CATHLAMET — In a pocket of farmland just north of Cathlamet, an environmental group is building a creek they hope will restore the land to its natural state, bring in white-tailed deer and give a boost to salmon recovery efforts.
The Bonneville Power Administration, which supplies 28% of the Northwest’s power, recently entered its third phase of a multi-year project with Columbia Land Trust to help restore the floodplain and salmon habitats near the Elochoman River-Nelson Creek area north of Cathlamet. It’s one of several efforts by BPA and its partners to protect endangered species and surrounding wildlife.
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In what they hope will be the final phase of the construction, Columbia Land Trust are digging up land that once teemed with life before it was flattened for agricultural use in the 20th century.
The project was sparked in 2014, after engineers found that a portion of the Steamboat Slough dike was failing. If the erosion fully undercut the dike, the refuge could have flooded, as well as possibly State Route 4.
Officials got the go-ahead to build a creek connecting Nelson Creek and the Elochoman River, which they say will make it safer for salmon to spawn and travel back to the ocean.
“What we’re doing is replacing something that did not work efficiently with something that will,” said Simon Apostol, natural area manager with Columbia Land Trust.
The project is a decade in the making, said BPA spokesperson Doug Johnson. Actual construction has occurred for about three years.
“Any time that we can bring back wildlife or help with mitigation, we do whatever we can,” Johnson said.
Bringing back wildlife to an area that was largely cleared for farmland is no easy task.
About 70% of the wildlife that once occupied this land are gone, Johnson said. White-tailed deer can no longer rely on the vegetation in this area and are now considered a threatened species. Salmon used to thrive in the natural creeks that were filled to make room for irrigation ditches.
Extended fish passages along the Lewis River are back on the table as PacifiCorp announced it will support the proposal after years of resistance.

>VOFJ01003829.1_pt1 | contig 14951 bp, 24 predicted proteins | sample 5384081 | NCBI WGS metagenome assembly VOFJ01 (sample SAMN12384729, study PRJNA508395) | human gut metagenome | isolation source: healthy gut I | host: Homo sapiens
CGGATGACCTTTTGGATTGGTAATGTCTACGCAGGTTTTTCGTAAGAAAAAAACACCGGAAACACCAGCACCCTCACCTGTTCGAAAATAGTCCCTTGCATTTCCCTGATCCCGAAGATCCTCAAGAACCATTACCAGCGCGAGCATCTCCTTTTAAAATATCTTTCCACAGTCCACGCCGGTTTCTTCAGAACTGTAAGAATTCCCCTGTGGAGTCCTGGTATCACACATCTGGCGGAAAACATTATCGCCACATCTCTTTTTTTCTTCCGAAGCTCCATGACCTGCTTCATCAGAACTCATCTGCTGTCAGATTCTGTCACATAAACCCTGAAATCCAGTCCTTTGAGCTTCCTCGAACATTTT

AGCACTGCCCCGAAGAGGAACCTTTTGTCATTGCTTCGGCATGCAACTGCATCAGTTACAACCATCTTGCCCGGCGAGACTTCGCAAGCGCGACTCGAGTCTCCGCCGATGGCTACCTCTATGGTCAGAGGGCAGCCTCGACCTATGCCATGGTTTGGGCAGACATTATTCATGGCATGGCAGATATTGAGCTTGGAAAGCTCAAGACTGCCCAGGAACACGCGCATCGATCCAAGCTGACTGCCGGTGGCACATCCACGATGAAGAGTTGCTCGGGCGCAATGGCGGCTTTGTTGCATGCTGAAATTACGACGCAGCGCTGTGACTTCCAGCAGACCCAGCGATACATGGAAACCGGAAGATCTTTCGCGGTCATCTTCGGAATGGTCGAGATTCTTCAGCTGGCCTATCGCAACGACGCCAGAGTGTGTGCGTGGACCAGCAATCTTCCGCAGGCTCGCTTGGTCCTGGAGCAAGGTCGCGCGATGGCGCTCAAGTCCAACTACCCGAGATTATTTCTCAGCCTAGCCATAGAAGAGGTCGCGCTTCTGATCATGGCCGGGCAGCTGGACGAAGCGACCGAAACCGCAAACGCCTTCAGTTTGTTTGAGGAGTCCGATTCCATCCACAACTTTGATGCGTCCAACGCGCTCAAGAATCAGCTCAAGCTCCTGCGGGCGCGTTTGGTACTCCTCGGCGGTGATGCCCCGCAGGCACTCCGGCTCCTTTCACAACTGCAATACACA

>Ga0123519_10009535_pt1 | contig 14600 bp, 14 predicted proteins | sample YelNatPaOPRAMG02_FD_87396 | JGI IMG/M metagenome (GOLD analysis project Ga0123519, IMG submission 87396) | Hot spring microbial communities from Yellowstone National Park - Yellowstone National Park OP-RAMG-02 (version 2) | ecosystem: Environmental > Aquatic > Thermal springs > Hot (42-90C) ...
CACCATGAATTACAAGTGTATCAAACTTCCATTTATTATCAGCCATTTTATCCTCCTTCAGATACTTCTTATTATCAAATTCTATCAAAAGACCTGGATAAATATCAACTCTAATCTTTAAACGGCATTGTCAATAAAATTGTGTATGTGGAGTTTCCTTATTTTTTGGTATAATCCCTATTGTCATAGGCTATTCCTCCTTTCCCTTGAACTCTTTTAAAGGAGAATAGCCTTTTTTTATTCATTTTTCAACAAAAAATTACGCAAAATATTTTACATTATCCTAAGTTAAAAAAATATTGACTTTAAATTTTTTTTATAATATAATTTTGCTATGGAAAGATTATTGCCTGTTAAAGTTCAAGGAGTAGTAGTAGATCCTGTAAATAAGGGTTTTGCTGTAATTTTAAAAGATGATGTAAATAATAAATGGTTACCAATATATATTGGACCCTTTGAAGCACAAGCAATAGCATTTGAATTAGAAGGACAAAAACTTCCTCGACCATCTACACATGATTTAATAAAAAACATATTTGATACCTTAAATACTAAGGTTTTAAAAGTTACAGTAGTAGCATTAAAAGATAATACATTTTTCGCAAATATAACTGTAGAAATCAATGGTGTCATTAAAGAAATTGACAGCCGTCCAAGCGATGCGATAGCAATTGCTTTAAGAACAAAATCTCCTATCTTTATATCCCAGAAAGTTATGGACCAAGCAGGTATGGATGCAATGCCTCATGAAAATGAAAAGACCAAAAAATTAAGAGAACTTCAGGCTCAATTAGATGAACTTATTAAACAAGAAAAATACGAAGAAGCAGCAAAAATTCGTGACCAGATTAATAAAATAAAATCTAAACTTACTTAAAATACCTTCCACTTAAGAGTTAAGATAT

“Salmon are tough, they’re resilient, but now they’re in decline,” said Ian Sinks, Columbia Land Trust stewardship director.
For salmon to spawn and make their way back to the ocean, they need places in the water to lay and then protect their eggs. In a natural river, fallen trees and vegetation provide these spots.
Over time, industry and development have resulted in narrow culverts where salmon often get caught or lost, Apostol said. Where two creeks once helped mitigate flood rains, developers merged them but did not account for where the water would go instead.
Eventually the new creek, along with the construction of a bridge on Risk Road, will connect two waterways that will not only help salmon but surrounding residents who regularly see flooding.
“I’ve had neighbors tell me that when it floods they sometimes see fish in the middle of the road because they’re trying to get across,” Apostol said.
A more natural habitat is what Columbia Land Trust and BPA are hoping to mimic with the construction of this new creek, Apostol said.
As Columbia Land Trust moves toward the $5.5-million project’s Sept. 30 deadline, construction has focused on creating a wider, healthier creek bed and placing remnants of vegetation inside so it can host wildlife.
Once finished, the trust will plant 180,000 shrubs and trees in a “kind of mosaic of tree species,” Apostol said.
None of the efforts would be possible if the private landowners had not agreed to the project, Sinks said.
“What we’re doing is making (the land) messy and complex again,” Sinks said.